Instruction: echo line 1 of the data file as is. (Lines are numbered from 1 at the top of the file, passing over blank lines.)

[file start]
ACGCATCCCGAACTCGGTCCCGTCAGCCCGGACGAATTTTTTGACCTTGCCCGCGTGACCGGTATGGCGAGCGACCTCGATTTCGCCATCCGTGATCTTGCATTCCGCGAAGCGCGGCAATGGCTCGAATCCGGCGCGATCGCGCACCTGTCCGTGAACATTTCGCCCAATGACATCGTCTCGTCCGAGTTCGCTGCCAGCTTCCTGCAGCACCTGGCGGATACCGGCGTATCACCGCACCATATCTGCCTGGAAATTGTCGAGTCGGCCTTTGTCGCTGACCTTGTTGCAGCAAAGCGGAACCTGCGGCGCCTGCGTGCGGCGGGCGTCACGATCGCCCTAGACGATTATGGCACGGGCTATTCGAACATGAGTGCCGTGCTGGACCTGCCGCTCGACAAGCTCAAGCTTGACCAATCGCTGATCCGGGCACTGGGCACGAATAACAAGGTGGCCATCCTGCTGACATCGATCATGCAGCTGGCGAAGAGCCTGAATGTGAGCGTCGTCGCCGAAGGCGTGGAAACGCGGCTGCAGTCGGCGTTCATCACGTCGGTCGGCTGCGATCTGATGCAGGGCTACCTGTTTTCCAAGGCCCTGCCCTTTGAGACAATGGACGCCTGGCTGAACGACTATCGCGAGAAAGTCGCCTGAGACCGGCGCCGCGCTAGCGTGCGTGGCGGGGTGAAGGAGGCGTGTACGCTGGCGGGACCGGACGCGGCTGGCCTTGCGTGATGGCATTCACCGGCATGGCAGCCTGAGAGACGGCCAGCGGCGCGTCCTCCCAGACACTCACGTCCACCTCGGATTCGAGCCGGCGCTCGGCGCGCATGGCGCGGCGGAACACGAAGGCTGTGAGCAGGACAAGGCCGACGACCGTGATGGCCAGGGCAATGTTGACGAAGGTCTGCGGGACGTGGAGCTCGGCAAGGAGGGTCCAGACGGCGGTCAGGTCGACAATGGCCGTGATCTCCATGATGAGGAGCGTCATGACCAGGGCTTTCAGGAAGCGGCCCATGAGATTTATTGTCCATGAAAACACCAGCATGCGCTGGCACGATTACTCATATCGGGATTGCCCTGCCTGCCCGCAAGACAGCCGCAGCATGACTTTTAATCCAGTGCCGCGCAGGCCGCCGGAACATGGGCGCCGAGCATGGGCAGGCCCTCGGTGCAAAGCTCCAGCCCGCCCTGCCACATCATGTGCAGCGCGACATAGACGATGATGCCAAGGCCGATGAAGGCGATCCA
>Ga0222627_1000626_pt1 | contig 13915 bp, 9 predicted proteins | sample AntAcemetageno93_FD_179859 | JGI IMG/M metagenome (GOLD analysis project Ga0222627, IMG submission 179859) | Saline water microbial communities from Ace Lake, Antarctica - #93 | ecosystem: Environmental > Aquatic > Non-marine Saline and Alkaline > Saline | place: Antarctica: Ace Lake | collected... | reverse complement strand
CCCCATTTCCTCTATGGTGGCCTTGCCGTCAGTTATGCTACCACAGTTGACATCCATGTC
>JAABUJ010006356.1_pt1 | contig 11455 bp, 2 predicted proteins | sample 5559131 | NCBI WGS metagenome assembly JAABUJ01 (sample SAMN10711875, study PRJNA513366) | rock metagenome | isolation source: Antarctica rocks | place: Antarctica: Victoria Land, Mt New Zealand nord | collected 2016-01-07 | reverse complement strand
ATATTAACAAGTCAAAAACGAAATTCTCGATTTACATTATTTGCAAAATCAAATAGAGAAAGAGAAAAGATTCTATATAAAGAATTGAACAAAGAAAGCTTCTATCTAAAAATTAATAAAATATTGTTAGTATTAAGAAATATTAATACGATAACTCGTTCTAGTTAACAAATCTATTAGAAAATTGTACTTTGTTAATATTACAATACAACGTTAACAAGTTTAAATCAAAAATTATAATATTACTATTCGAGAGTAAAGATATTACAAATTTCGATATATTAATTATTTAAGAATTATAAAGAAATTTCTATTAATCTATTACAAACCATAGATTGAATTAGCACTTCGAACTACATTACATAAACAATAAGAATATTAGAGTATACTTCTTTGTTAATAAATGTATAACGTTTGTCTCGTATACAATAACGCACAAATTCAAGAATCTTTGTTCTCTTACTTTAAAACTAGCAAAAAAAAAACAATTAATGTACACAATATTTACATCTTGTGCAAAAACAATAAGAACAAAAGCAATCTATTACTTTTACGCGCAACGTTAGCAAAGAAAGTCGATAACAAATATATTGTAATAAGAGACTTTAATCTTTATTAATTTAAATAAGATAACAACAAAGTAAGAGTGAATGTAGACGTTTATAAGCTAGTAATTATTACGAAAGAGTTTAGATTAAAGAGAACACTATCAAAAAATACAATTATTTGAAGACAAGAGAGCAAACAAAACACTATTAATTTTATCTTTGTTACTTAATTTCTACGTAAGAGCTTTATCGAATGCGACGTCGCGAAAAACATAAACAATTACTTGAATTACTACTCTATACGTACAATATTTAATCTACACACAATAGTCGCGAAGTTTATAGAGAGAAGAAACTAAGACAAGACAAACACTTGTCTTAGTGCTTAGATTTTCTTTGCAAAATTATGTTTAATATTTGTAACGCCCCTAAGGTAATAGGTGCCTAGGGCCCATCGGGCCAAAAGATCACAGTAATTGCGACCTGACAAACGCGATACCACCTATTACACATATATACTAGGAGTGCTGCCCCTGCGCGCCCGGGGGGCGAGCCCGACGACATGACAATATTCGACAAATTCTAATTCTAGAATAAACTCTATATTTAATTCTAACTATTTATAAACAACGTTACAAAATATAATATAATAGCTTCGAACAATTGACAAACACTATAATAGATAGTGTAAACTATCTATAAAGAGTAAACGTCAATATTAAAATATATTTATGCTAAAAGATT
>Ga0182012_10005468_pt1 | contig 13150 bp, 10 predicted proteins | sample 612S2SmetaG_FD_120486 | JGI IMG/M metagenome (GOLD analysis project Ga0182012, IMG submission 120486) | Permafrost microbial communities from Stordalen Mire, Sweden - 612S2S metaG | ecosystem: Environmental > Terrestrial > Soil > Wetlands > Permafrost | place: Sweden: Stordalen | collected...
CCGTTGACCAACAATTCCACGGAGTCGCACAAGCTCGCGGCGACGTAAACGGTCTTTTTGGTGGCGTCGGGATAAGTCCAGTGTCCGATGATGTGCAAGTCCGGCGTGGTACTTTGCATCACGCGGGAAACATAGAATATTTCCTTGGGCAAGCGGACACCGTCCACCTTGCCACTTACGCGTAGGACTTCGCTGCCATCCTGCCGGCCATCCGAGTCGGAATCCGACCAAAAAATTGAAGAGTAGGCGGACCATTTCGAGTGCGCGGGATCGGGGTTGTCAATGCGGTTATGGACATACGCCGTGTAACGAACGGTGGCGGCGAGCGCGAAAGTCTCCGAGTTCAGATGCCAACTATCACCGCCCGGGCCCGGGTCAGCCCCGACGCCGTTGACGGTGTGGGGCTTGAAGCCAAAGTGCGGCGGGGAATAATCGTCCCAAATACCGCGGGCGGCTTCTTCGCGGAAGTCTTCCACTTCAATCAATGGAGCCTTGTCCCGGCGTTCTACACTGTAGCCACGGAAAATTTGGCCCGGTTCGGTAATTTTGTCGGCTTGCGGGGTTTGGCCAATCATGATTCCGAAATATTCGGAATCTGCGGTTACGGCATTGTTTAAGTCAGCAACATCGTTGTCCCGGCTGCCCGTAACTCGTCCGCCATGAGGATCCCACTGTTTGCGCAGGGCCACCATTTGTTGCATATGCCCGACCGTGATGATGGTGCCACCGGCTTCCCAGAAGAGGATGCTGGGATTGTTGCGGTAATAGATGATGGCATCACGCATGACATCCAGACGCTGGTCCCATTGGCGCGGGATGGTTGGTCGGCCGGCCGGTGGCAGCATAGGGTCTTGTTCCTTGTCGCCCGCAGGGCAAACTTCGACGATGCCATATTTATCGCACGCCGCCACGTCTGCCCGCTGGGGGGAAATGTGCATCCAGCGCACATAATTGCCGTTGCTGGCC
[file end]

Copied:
ACGCATCCCGAACTCGGTCCCGTCAGCCCGGACGAATTTTTTGACCTTGCCCGCGTGACCGGTATGGCGAGCGACCTCGATTTCGCCATCCGTGATCTTGCATTCCGCGAAGCGCGGCAATGGCTCGAATCCGGCGCGATCGCGCACCTGTCCGTGAACATTTCGCCCAATGACATCGTCTCGTCCGAGTTCGCTGCCAGCTTCCTGCAGCACCTGGCGGATACCGGCGTATCACCGCACCATATCTGCCTGGAAATTGTCGAGTCGGCCTTTGTCGCTGACCTTGTTGCAGCAAAGCGGAACCTGCGGCGCCTGCGTGCGGCGGGCGTCACGATCGCCCTAGACGATTATGGCACGGGCTATTCGAACATGAGTGCCGTGCTGGACCTGCCGCTCGACAAGCTCAAGCTTGACCAATCGCTGATCCGGGCACTGGGCACGAATAACAAGGTGGCCATCCTGCTGACATCGATCATGCAGCTGGCGAAGAGCCTGAATGTGAGCGTCGTCGCCGAAGGCGTGGAAACGCGGCTGCAGTCGGCGTTCATCACGTCGGTCGGCTGCGATCTGATGCAGGGCTACCTGTTTTCCAAGGCCCTGCCCTTTGAGACAATGGACGCCTGGCTGAACGACTATCGCGAGAAAGTCGCCTGAGACCGGCGCCGCGCTAGCGTGCGTGGCGGGGTGAAGGAGGCGTGTACGCTGGCGGGACCGGACGCGGCTGGCCTTGCGTGATGGCATTCACCGGCATGGCAGCCTGAGAGACGGCCAGCGGCGCGTCCTCCCAGACACTCACGTCCACCTCGGATTCGAGCCGGCGCTCGGCGCGCATGGCGCGGCGGAACACGAAGGCTGTGAGCAGGACAAGGCCGACGACCGTGATGGCCAGGGCAATGTTGACGAAGGTCTGCGGGACGTGGAGCTCGGCAAGGAGGGTCCAGACGGCGGTCAGGTCGACAATGGCCGTGATCTCCATGATGAGGAGCGTCATGACCAGGGCTTTCAGGAAGCGGCCCATGAGATTTATTGTCCATGAAAACACCAGCATGCGCTGGCACGATTACTCATATCGGGATTGCCCTGCCTGCCCGCAAGACAGCCGCAGCATGACTTTTAATCCAGTGCCGCGCAGGCCGCCGGAACATGGGCGCCGAGCATGGGCAGGCCCTCGGTGCAAAGCTCCAGCCCGCCCTGCCACATCATGTGCAGCGCGACATAGACGATGATGCCAAGGCCGATGAAGGCGATCCA